Clearly we also need to take out the bit about using a hair-drier to dry your feet thoroughly, because this basic fact of physics has no citation! -- (talk) 07:53, 11 August 2008 (UTC)


my baby has this condition-what can be done to prevent this from happening again once it's healed by clotromizole? —Preceding unsigned comment added by (talk) 19:20, 16 September 2008 (UTC)

antifungal soap[edit]

I removed this subsection which was obviously an ad for "gymsoap". There is no clinical evidence that some soaps are better than others in treating athlete's foot. This section had referenced the mayo clinic's page on tea tree oil, but that page did not back up the claims, merely staing "Human studies have focused on the use of topical tea tree oil for fungal infections (including fungal infections of the nails and athlete's foot), acne, and vaginal infections. However, there is a lack of definitive available evidence for the use of tea tree oil in any of these conditions, and further study is warranted." -- Repliedthemockturtle (talk) 02:19, 27 September 2008 (UTC)

Vicks Vaporub[edit]

I cannot find even anecdotal evidence for using Vaporub on Athlete's Foot. Its cousin, a nail fungus, yes. But nothing on AF. This seems to be someone's personal agenda. There is not even a BAD source cited. It reads as OR only. I don't see why it wasn't killed when it was added. Rather than kill it, I am going to clean it down to "There has been a claim that..." and flag it for a source. sinneed (talk) 05:16, 21 November 2008 (UTC)

I really rather you wouldn't immediately ascribe it to "someone's personal agenda." I recently returned from my podiatrist having received precisely this advice - not only for my nail fungus, but also for some local Athlete's Foot. Now, I'm not going to change the article based on such anecdotal information, but I think it tends to disprove your assertion that someone's mere personal agenda motivated the original edit. Apparently the effect is the same for both: it softens the skin (and protein-buildups on the nail), making the area less hospitable for fungus. (talk) —Preceding undated comment added 03:49, 16 December 2009 (UTC).

As an addendum, Vicks contains Thymol. Even the most cursory read of the Wikipedia entry on Thymol would likely illustrate why the original poster wasn't operating under some 'personal agenda' in writing it. Again, that doesn't justify changing the Athlete's Foot entry to reflect the Vicks claim. But I think it justifies greater hesitation in imputing some ulterior motive to the original posters inclusion... (talk) —Preceding undated comment added 03:57, 16 December 2009 (UTC).

Medical advice[edit]

The "prevention" and "treatment" sections of this article get very close to providing medical advice, and per WP:NOTGUIDE this section should be modified somewhat to sound more like an encyclopedia and less like a health brochure.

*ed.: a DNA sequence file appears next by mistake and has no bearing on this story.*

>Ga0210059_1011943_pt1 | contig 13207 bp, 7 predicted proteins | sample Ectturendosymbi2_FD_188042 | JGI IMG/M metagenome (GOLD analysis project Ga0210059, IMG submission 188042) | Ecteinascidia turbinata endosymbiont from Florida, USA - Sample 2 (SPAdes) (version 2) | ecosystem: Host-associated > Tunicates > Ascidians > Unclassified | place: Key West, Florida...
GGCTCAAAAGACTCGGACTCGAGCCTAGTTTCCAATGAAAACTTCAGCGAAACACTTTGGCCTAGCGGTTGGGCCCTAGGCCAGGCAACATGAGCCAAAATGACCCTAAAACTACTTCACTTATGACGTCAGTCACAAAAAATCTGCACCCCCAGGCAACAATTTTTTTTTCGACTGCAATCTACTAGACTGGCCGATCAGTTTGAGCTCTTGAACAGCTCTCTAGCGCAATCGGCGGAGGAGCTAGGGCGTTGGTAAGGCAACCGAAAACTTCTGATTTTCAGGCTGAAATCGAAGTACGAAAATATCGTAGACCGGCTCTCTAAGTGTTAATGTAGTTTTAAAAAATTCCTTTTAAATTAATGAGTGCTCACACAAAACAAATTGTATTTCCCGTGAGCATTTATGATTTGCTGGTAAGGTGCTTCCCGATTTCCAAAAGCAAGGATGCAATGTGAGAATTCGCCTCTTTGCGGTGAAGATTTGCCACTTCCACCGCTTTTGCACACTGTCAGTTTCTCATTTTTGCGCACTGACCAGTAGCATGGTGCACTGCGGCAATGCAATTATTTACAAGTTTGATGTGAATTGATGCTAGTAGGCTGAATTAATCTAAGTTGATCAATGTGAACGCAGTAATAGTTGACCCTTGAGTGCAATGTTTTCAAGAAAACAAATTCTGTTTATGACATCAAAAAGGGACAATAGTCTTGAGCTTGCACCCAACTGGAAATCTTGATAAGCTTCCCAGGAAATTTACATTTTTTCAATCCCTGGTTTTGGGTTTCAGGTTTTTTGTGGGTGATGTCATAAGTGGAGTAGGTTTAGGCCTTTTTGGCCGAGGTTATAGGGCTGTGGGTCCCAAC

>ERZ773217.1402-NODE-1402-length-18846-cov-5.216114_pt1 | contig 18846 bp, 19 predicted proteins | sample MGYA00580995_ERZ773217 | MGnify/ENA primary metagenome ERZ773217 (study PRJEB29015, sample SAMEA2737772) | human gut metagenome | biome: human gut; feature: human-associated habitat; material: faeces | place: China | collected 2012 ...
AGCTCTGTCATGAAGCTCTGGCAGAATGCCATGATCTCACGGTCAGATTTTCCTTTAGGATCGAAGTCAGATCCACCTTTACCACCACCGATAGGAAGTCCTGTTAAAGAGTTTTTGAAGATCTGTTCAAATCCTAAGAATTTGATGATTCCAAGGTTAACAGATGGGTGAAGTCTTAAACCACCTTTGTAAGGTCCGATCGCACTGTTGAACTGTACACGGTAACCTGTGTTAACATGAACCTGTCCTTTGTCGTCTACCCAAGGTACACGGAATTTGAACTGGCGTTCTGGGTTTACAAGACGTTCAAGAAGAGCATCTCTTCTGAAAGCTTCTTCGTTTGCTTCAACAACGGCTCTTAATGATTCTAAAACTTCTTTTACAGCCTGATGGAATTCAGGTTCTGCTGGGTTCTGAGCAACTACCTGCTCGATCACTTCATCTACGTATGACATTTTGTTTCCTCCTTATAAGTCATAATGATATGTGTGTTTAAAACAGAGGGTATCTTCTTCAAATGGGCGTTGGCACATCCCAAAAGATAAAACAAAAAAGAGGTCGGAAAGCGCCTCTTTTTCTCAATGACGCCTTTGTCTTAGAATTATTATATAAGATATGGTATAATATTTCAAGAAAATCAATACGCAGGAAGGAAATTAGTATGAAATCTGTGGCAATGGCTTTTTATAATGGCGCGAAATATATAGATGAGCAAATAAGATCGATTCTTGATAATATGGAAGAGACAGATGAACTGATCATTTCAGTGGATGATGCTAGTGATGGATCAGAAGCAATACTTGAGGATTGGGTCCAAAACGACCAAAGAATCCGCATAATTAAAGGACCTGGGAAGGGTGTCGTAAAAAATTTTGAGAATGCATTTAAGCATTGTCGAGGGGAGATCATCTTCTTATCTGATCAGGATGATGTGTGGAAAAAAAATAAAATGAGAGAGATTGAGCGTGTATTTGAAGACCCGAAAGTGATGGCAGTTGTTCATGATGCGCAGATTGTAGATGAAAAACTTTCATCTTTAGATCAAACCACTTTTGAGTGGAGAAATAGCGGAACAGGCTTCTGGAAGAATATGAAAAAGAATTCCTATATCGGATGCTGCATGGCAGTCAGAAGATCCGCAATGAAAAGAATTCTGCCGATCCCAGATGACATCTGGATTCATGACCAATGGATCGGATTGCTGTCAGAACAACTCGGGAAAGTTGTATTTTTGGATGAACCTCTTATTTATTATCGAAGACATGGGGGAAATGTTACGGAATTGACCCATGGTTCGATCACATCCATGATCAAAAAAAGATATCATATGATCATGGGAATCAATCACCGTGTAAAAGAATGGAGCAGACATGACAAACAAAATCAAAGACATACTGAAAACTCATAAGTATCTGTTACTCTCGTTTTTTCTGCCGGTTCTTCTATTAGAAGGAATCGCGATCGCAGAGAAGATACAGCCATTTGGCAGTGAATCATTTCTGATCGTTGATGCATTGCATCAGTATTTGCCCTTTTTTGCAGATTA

That information can be provided by the external links to sites that do provide that kind of information. I've trimmed the links heavily since many of them had WP:ELNO problems (i.e. some were just ads). I've trimmed it down to two which I feel are good resources, but ones that are helpful can be added back and these can be taken away if there are better choices, but as a rule of thumb there probably shouldn't be more than four or five external links total. SDY (talk) 02:20, 24 March 2009 (UTC)

Why use ten dollar foot cream when you can just blow your feet with a hair dryer. Athletes foot dies in dry skin. That combined with extreme heat which kills bacteria is perfect advice. — Preceding unsigned comment added by Asfd777 (talkcontribs) 13:52, 24 September 2012 (UTC)

Not really. It's theory is sound, but you'll be killing just as many bacteria as killing your feet's skin cells! The bacteria lives between the skin, thus it'll be protected by the outer layer, and get cooling from the deeper layers of the skin... Just suggesting, however it's a nice idea to see if the hairdryer treatment works! — Preceding unsigned comment added by (talk) 06:33, 4 March 2013 (UTC)

Rename to Tinea Pedis[edit]

The following is a closed discussion of the proposal. Please do not modify it. Subsequent comments should be made in a new section on the talk page. No further edits should be made to this section.

The result of the proposal was No consensus to move. Parsecboy (talk) 16:12, 19 April 2009 (UTC)

Per WP:MEDMOS#Naming conventions, for medical topics the "article title should be the scientific or recognised medical name rather than the lay term (common, unscientific, and/or slang name) or a historical eponym that has been superseded. These alternative names may be specified in the lead. Create redirects to the article to help those searching with alternative names". Further, an international standard such as The World Health Organisation International Statistical Classification of Diseases (ICD 10) should be sought.